The Supreme Court Just Refused To Hear A Challenge To The Worst Anti-LGBT Law In America

Mississippi's HB 1523 allows hotels, lawyers, and even doctors to turn away LGBT people.

Mississippi’s HB 1523 has been called the most vehemently anti-LGBT law in the country, and with good reason: Signed by Governor Phil Bryant in April 2016, just days after North Carolina passed HB2, it allows businesses, churches, and individuals to openly discriminate against anyone based on their sexual orientation or gender identity.

The deceptively named “Religious Liberty Accommodations Act” was struck down by a district court in July 2017, minutes before it was set to become law. U.S. District Judge Carlton Reeves wrote the law “put its thumb on the scale to favor some religious beliefs over others.”

In his ruling,Judge Reeves added that the law “violates both the guarantee of religious neutrality and the promise of equal protection of the laws,”

But advocates appealed to the Fifth Circuit Court of Appeals and, in June 2017, HB 1523 officially became law. “We are pleased to see that it is now in effect [because] the whole objective was to protect religious freedoms,” House Speaker Phil Gunn, who authored HB 1523, said at the time. Since then, opponents have been trying to appeal the circuit court decision, but this week the Supreme Court refused to hear a challenge to HB 1523.

“This latest punt on LGBTQ rights by the nation’s highest court promotes state-stationed discrimination by upholding a law that allows hotels, ER doctors, business owners, and even pediatricians to legally deny services to hardworking LGBTQ families in Mississippi,” said Sarah Kate Ellis, President and CEO of GLAAD. “While freedom of religion is a fundamental right, it should never give people the right to impose their belief on others and openly discriminate against others in the name of religious exemptions.”

As it stands now, LGBT Mississippians are second-class citizens, vulnerable to discrimination in employment, housing, adoption rights, health care, marriage licenses, and even receiving basic public services. But it also put unwed couples, single mothers, Muslims, atheists and other groups in its crosshairs.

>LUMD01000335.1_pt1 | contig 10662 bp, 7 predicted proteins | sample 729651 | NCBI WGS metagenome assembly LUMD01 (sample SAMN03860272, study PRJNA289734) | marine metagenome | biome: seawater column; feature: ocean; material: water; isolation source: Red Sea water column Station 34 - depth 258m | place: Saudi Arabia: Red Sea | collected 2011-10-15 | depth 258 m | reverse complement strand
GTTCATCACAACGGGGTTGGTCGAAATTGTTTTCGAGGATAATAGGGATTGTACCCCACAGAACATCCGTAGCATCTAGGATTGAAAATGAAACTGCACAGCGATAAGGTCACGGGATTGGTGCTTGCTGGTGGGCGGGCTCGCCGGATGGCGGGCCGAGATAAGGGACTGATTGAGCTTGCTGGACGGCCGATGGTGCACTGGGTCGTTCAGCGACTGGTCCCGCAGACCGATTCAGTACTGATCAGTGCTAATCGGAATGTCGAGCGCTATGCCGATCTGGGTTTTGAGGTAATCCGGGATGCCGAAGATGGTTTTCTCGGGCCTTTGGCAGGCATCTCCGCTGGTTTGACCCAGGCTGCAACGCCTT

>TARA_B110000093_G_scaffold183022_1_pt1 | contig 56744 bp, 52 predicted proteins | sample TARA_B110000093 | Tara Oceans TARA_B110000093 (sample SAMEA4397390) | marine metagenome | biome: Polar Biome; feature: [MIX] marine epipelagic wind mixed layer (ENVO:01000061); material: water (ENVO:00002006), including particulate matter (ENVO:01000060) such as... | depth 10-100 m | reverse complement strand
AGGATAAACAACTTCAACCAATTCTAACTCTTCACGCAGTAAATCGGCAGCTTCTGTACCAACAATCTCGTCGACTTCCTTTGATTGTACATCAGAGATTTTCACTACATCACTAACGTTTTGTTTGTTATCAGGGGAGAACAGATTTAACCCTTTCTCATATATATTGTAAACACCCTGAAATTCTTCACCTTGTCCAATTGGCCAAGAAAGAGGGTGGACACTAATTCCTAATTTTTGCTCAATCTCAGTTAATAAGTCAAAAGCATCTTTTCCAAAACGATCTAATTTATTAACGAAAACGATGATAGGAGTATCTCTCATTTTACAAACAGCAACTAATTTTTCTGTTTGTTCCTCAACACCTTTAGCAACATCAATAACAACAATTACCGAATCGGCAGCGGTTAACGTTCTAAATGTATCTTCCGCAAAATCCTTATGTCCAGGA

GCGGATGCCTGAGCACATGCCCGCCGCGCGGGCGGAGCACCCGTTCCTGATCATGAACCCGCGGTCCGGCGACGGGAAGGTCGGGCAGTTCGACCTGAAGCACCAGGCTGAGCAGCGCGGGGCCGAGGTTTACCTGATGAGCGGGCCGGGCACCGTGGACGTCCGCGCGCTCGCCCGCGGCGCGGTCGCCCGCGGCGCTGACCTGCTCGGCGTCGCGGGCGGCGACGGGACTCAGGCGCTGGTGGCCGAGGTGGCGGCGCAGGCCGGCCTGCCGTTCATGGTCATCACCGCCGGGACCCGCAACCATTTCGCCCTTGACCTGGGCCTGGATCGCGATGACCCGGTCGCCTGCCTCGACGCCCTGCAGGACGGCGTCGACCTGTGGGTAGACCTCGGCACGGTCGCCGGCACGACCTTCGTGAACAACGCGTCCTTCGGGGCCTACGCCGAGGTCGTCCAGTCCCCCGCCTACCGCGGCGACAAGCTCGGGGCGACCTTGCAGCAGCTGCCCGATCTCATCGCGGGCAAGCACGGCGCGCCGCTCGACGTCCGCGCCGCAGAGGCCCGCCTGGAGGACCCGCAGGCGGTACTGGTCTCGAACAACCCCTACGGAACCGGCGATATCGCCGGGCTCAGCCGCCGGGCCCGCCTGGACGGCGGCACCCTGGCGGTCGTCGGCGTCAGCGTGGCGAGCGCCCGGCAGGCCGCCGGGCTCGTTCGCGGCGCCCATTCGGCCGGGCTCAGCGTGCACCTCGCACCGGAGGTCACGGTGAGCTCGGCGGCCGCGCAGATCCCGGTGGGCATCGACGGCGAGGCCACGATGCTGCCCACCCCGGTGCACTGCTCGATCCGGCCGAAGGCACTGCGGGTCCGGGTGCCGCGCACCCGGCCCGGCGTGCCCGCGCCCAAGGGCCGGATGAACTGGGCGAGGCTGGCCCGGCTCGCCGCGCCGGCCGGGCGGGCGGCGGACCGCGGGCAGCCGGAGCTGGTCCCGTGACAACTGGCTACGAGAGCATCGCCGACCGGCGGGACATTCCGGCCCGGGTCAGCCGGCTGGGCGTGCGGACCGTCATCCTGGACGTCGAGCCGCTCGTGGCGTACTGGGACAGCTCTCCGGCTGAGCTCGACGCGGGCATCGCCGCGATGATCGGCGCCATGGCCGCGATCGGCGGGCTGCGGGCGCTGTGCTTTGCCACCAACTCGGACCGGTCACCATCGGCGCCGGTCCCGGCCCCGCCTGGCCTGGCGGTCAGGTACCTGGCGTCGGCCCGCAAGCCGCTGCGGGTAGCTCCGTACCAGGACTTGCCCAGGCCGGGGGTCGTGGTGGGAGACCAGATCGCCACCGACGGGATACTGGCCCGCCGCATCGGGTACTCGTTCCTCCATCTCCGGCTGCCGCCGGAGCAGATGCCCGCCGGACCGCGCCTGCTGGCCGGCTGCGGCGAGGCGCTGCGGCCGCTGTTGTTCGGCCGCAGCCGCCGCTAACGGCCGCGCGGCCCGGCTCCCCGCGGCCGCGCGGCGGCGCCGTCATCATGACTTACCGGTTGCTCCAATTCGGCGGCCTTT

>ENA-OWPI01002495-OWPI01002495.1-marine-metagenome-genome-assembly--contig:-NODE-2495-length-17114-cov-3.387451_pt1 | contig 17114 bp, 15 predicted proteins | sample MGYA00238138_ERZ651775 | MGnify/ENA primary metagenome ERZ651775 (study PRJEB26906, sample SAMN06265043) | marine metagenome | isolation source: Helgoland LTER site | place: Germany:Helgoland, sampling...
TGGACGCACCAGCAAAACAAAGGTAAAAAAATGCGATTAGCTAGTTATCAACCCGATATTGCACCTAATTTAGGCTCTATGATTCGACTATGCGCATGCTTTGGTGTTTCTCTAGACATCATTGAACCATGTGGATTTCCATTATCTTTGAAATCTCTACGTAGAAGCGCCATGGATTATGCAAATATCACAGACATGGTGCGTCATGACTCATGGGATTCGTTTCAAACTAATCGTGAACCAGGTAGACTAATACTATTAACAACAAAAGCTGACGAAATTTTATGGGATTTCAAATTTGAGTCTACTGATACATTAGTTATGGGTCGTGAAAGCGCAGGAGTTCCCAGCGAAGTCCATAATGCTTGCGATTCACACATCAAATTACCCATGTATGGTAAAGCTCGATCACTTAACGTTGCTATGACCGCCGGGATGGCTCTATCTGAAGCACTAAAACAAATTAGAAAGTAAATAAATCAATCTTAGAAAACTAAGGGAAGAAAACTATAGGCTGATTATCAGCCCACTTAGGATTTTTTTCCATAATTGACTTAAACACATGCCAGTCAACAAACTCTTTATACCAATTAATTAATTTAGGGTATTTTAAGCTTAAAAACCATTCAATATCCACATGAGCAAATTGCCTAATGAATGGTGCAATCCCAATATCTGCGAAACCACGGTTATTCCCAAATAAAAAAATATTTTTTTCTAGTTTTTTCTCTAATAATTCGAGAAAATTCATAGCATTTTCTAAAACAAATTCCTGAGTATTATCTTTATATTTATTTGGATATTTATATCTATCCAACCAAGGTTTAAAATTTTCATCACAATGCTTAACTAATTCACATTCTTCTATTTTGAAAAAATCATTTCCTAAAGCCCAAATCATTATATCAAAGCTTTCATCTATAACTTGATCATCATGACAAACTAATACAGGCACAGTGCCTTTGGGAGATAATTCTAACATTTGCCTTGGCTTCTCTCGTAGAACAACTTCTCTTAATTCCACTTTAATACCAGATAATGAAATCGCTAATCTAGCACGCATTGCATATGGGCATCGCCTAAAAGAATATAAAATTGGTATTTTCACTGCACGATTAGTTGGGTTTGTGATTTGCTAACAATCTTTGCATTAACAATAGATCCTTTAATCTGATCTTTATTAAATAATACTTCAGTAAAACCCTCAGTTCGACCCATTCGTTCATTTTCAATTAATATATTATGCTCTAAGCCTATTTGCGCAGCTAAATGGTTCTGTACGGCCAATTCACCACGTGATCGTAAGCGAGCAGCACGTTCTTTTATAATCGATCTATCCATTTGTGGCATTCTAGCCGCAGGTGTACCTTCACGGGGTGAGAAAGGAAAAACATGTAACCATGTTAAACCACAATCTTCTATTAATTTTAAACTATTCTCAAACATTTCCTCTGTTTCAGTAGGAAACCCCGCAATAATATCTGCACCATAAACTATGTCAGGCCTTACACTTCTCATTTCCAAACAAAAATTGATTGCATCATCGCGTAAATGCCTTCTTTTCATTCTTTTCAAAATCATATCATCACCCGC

Among its provisions:

Any organization can decline “to provide services, accommodations, facilities, goods or privileges for a purpose related to the solemnization, formation, celebration or recognition of any marriage.”

Employers can make a “decision whether or not to hire, terminate or discipline an individual whose conduct or religious beliefs are inconsistent with those of the religious organization.”

Mississippians can deny housing based on religious beliefs.

Foster-care organizations and adoption agencies can “decline to provide any adoption or foster care service” without fear of retribution.

The state can’t prosecute anyone who “declines to participate in the provision of treatments, counseling, or surgeries related to sex reassignment or gender-identity transitioning or declines to participate in the provision of psychological, counseling or fertility services” or any wedding- or marriage-related services.

Schools and business owners can establish “sex-specific standards or policies concerning employee or student dress or grooming, or concerning access to restrooms, spas, baths, showers, dressing rooms, locker rooms, or other intimate facilities or settings.”

“This law—now the most discriminatory, anti-LGBTQ state law in the country—was rooted in hate,” said Rob Hill, state director of HRC Mississippi, in 2017. “It targets the LGBTQ community and it is a deliberate attempt to undermine marriage equality and the dignity of LGBTQ Mississippians who lawmakers have sworn to serve and protect.”

Ironically polls continually show most Christians oppose religious freedom laws: Less than half of evangelicals believe small businesses should be able to deny services on the basis of religious beliefs.

Dan Avery is a writer-editor who focuses on culture, breaking news and LGBT rights. His work has appeared in Newsweek, The New York Times, Time Out New York, The Advocate and elsewhere.